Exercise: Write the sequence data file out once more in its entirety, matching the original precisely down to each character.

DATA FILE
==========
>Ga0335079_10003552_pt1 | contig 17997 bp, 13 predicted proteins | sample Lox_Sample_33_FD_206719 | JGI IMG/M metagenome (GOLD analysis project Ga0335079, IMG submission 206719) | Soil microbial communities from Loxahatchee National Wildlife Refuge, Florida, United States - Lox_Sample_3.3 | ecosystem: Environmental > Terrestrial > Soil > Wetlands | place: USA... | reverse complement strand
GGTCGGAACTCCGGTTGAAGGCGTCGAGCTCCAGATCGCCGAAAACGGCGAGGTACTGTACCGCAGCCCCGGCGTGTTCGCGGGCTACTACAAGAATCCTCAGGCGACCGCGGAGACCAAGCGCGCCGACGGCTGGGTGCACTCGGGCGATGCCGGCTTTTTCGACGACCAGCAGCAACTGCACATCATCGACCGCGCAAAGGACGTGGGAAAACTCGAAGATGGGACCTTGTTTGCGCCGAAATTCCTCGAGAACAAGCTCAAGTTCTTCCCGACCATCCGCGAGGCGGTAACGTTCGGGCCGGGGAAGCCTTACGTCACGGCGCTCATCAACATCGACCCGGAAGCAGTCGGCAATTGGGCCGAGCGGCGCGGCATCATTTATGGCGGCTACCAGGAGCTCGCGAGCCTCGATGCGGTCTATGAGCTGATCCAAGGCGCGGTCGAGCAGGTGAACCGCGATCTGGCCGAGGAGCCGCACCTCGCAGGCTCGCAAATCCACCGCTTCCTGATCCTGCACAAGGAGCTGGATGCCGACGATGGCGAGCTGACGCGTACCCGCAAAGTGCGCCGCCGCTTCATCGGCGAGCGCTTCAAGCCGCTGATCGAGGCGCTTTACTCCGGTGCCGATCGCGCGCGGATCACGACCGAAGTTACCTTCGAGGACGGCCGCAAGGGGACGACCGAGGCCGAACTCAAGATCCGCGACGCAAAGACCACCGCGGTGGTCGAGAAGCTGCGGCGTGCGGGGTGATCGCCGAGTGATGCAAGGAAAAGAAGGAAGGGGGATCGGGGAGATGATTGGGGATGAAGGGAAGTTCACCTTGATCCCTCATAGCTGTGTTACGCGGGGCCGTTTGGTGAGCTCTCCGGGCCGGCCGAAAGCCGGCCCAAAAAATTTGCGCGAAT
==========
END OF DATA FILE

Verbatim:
>Ga0335079_10003552_pt1 | contig 17997 bp, 13 predicted proteins | sample Lox_Sample_33_FD_206719 | JGI IMG/M metagenome (GOLD analysis project Ga0335079, IMG submission 206719) | Soil microbial communities from Loxahatchee National Wildlife Refuge, Florida, United States - Lox_Sample_3.3 | ecosystem: Environmental > Terrestrial > Soil > Wetlands | place: USA... | reverse complement strand
GGTCGGAACTCCGGTTGAAGGCGTCGAGCTCCAGATCGCCGAAAACGGCGAGGTACTGTACCGCAGCCCCGGCGTGTTCGCGGGCTACTACAAGAATCCTCAGGCGACCGCGGAGACCAAGCGCGCCGACGGCTGGGTGCACTCGGGCGATGCCGGCTTTTTCGACGACCAGCAGCAACTGCACATCATCGACCGCGCAAAGGACGTGGGAAAACTCGAAGATGGGACCTTGTTTGCGCCGAAATTCCTCGAGAACAAGCTCAAGTTCTTCCCGACCATCCGCGAGGCGGTAACGTTCGGGCCGGGGAAGCCTTACGTCACGGCGCTCATCAACATCGACCCGGAAGCAGTCGGCAATTGGGCCGAGCGGCGCGGCATCATTTATGGCGGCTACCAGGAGCTCGCGAGCCTCGATGCGGTCTATGAGCTGATCCAAGGCGCGGTCGAGCAGGTGAACCGCGATCTGGCCGAGGAGCCGCACCTCGCAGGCTCGCAAATCCACCGCTTCCTGATCCTGCACAAGGAGCTGGATGCCGACGATGGCGAGCTGACGCGTACCCGCAAAGTGCGCCGCCGCTTCATCGGCGAGCGCTTCAAGCCGCTGATCGAGGCGCTTTACTCCGGTGCCGATCGCGCGCGGATCACGACCGAAGTTACCTTCGAGGACGGCCGCAAGGGGACGACCGAGGCCGAACTCAAGATCCGCGACGCAAAGACCACCGCGGTGGTCGAGAAGCTGCGGCGTGCGGGGTGATCGCCGAGTGATGCAAGGAAAAGAAGGAAGGGGGATCGGGGAGATGATTGGGGATGAAGGGAAGTTCACCTTGATCCCTCATAGCTGTGTTACGCGGGGCCGTTTGGTGAGCTCTCCGGGCCGGCCGAAAGCCGGCCCAAAAAATTTGCGCGAAT